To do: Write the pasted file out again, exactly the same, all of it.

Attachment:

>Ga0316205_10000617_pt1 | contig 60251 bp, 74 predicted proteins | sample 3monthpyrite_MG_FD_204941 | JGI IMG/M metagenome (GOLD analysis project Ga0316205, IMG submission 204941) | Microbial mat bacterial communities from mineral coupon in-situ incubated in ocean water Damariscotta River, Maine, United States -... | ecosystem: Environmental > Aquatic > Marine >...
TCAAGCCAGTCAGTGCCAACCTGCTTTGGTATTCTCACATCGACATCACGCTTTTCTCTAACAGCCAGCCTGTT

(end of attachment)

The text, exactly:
>Ga0316205_10000617_pt1 | contig 60251 bp, 74 predicted proteins | sample 3monthpyrite_MG_FD_204941 | JGI IMG/M metagenome (GOLD analysis project Ga0316205, IMG submission 204941) | Microbial mat bacterial communities from mineral coupon in-situ incubated in ocean water Damariscotta River, Maine, United States -... | ecosystem: Environmental > Aquatic > Marine >...
TCAAGCCAGTCAGTGCCAACCTGCTTTGGTATTCTCACATCGACATCACGCTTTTCTCTAACAGCCAGCCTGTT